No bird soars too high, if it soars with its own wings.
A dead body revenges not injuries.
The most sublime act is to set another before you.
If the fool would persist in their folly, they would become wise.
Folly is the cloke of knavery.
Shame is Pride’s cloke.
Prisons are built with stones of Law, Brothels with bricks of Religion.
The pride of the peacock is the glory of God.
The lust of the goat is the bounty of God.
The wrath of the lion is the wisdom of God.
The nakedness of woman is the work of God.
Excess of sorrow laughs. Excess of joy weeps.
The roaring of lions, the howling of wolves, the raging of the stormy sea, and the destructive sword, are portions of eternity too great for the eye of humanity.
The fox condemns the trap, not itself.
Joys impregnate. Sorrows bring forth.
Let man wear the fell of the lion, woman the fleece of the sheep.
The bird a nest, the spider a web, man friendship.
The selfish smiling fool & the sullen frowning fool shall be both thought wise, that they may be a rod.
What is now proved was once only imagined.
The rat, the mouse, the fox, the rabbet: watch the roots. The lion, the tiger, the horse, the elephant: watch the fruits.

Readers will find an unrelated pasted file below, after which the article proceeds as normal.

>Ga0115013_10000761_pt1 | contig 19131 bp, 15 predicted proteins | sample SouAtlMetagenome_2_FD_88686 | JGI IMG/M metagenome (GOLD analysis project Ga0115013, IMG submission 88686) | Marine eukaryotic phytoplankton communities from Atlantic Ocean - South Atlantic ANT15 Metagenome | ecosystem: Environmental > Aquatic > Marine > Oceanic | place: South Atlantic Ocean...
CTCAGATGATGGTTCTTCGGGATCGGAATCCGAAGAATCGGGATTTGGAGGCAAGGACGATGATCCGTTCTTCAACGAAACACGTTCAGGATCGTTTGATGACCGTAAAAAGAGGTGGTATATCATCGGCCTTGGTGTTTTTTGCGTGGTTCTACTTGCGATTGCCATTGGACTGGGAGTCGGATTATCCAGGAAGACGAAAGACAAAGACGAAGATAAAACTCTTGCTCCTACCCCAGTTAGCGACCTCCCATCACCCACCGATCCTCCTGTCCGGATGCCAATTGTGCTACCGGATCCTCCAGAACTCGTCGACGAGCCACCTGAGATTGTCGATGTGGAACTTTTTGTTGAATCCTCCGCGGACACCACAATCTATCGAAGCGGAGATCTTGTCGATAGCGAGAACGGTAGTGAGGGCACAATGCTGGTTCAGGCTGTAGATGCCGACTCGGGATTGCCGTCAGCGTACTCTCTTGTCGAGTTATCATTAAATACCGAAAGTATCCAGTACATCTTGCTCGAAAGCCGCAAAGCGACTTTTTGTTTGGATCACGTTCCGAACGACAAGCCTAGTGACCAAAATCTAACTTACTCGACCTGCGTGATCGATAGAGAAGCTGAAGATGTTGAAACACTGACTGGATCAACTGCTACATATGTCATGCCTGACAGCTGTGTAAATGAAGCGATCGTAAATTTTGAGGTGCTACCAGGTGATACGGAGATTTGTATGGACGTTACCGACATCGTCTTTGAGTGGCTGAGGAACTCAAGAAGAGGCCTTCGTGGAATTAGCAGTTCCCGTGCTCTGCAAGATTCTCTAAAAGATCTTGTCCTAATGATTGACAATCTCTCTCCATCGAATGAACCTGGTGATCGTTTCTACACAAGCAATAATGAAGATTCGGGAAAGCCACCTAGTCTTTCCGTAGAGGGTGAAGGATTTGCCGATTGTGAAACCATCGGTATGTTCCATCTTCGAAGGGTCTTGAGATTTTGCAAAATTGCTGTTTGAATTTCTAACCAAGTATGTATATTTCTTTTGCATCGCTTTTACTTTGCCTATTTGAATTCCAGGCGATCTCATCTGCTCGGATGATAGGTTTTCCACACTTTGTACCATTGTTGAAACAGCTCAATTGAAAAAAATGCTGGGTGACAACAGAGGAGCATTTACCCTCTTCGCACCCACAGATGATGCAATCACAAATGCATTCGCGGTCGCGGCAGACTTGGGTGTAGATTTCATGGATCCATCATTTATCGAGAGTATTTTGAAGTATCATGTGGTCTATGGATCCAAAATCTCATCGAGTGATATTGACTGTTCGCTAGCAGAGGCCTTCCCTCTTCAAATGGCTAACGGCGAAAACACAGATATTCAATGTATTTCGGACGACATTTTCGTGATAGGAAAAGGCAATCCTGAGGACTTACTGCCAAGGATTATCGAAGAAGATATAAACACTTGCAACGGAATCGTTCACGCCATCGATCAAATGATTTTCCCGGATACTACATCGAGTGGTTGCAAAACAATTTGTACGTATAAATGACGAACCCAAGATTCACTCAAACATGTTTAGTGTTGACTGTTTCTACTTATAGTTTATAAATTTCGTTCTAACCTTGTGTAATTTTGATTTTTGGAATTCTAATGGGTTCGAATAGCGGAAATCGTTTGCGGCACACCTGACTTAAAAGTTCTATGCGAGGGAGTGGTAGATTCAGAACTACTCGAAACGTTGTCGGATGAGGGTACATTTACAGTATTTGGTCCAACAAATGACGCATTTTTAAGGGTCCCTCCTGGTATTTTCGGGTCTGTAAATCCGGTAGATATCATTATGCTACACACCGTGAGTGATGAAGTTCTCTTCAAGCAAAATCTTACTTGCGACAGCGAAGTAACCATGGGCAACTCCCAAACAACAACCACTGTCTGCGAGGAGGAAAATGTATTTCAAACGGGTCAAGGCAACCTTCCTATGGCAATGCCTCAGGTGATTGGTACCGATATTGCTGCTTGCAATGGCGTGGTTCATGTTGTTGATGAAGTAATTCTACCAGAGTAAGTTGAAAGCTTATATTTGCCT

The cistern contains: the fountain overflows.
One thought fills immensity.
Always be ready to speak your mind, and a base man or woman will avoid you.
Everything possible to be believed is an image of truth.
The eagle never lost so much time, as when it submitted to learn of the crow.
The fox provides for itself, but God provides for the lion.
Think in the morning. Act in the noon. Eat in the evening. Sleep in the night.
Those who have suffered you to impose on them know you.
As the plow follows words, so God rewards prayers.
The tigers of wrath are wiser than the horses of instruction.
Expect poison from the standing water.
You never know what is enough, unless you know what is more than enough.
Listen to the fools reproach! It is a kingly title!
The eyes of fire, the nostrils of air, the mouth of water, the beard of earth.
The weak in courage is strong in cunning.